Cheeta, Screen Star for the Ages

Cheeta on screen with Johnny Weismuller and Maureen O'Sullivan i i

hide captionCheeta shares the screen with Johnny Weissmuller and Maureen O'Sullivan in a still from Cheeta's 1934 film debut.

Hulton Archive/Corbis
Cheeta on screen with Johnny Weismuller and Maureen O'Sullivan

Cheeta shares the screen with Johnny Weissmuller and Maureen O'Sullivan in a still from Cheeta's 1934 film debut.

Hulton Archive/Corbis

Like so many other senior citizens, he spends his days at a retirement village in a Sun Belt state, keeping himself busy with painting and reflecting on a long and successful career.

But Cheeta, who turns 74 Sunday, isn't typical at all. He's a retired movie star, and he's believed to be the oldest living chimpanzee in the world.

Cheeta — Tarzan's swinging friend from the black-and-white film era — lives in Palm Springs, Calif., at the C.H.E.E.T.A. Primate Sanctuary. Dan Westfall, who runs the sanctuary, has seen to Cheeta's needs for years. The sanctuary is also home to other retired animal actors, including orangutans and monkeys as well as chimps. Cheeta and Westfelt visit with Debbie Elliott to mark the chimp's big day.

Westfelt's uncle, Tony Gentry, was a Hollywood animal trainer who brought the young Cheeta back from a scouting expedition in Africa in the 1930s.

The chimp showed up on screen alongside Johnny Weismuller and Maureen O'Sullivan in 1934's Tarzan and His Mate, and went on to make 12 movies in all.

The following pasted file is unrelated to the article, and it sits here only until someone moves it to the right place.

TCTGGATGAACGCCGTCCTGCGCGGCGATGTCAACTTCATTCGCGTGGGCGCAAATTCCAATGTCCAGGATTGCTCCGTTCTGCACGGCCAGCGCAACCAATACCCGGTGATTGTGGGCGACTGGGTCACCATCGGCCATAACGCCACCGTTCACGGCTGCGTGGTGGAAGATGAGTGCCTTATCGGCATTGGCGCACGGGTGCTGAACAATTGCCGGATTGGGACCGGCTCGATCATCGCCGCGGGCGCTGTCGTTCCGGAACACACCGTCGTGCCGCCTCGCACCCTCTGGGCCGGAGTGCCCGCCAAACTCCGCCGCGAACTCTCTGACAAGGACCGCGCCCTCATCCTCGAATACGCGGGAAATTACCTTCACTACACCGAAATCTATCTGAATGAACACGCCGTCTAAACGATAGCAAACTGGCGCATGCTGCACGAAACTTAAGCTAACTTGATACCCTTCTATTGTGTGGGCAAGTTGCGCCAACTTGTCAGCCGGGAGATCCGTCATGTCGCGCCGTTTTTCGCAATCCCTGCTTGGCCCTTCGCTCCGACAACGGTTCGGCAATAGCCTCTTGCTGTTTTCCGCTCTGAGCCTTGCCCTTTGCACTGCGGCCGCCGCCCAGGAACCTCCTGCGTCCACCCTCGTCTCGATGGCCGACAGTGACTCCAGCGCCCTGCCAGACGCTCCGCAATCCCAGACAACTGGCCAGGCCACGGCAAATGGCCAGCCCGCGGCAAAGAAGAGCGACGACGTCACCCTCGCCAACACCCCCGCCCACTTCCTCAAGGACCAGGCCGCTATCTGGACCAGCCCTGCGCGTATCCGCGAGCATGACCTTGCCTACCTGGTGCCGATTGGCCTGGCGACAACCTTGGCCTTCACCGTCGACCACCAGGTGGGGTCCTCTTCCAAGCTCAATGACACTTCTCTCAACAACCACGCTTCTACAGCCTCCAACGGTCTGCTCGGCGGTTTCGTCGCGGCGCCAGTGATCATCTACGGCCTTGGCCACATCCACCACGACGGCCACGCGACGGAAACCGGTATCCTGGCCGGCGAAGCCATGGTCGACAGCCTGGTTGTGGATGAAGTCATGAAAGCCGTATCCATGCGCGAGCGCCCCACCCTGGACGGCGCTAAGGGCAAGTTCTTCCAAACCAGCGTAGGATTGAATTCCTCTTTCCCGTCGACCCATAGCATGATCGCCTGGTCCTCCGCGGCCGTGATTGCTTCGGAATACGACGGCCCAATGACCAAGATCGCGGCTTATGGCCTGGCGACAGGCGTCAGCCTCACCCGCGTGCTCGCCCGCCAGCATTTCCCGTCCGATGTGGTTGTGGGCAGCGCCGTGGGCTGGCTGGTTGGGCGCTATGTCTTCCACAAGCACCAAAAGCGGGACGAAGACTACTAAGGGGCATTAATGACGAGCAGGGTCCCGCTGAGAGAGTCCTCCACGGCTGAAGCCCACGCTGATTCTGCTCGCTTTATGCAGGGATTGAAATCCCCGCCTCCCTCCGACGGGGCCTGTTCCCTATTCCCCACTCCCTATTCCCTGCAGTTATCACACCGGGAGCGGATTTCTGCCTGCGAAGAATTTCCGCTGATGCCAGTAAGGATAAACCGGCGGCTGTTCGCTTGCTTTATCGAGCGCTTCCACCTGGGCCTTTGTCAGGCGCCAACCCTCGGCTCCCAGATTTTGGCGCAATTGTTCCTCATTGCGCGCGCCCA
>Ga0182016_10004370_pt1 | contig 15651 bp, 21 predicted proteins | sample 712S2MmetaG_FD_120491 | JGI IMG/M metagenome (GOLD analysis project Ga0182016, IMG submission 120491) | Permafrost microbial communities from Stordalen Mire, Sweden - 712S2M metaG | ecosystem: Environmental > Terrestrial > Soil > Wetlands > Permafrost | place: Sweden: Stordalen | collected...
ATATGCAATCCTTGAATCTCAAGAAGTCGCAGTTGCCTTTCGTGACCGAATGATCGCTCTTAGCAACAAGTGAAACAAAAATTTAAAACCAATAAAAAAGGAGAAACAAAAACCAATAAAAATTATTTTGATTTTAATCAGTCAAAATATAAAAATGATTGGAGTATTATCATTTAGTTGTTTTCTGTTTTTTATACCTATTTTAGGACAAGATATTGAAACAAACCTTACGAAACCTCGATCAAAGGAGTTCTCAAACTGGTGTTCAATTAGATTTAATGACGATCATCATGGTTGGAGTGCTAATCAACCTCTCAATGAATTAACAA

He's been busy in his post-film life, too, producing colorful paintings that have been shown in the National Museum of London, among other locations.

And at 74, Cheeta has exceeded the average life expectancy for a chimpanzee in captivity by nearly a quarter-century, which makes this a very happy birthday indeed.

Cheeta, photographed at age 59, paints while Don Westfelt looks on from behind. i i

hide captionCheeta, shown here at age 59, does a bit of painting as Dan Westfall offers a few tips. Even at that age, Cheeta had lived longer than most chimps in captivity.

Sygna/Corbis
Cheeta, photographed at age 59, paints while Don Westfelt looks on from behind.

Cheeta, shown here at age 59, does a bit of painting as Dan Westfall offers a few tips. Even at that age, Cheeta had lived longer than most chimps in captivity.

Sygna/Corbis

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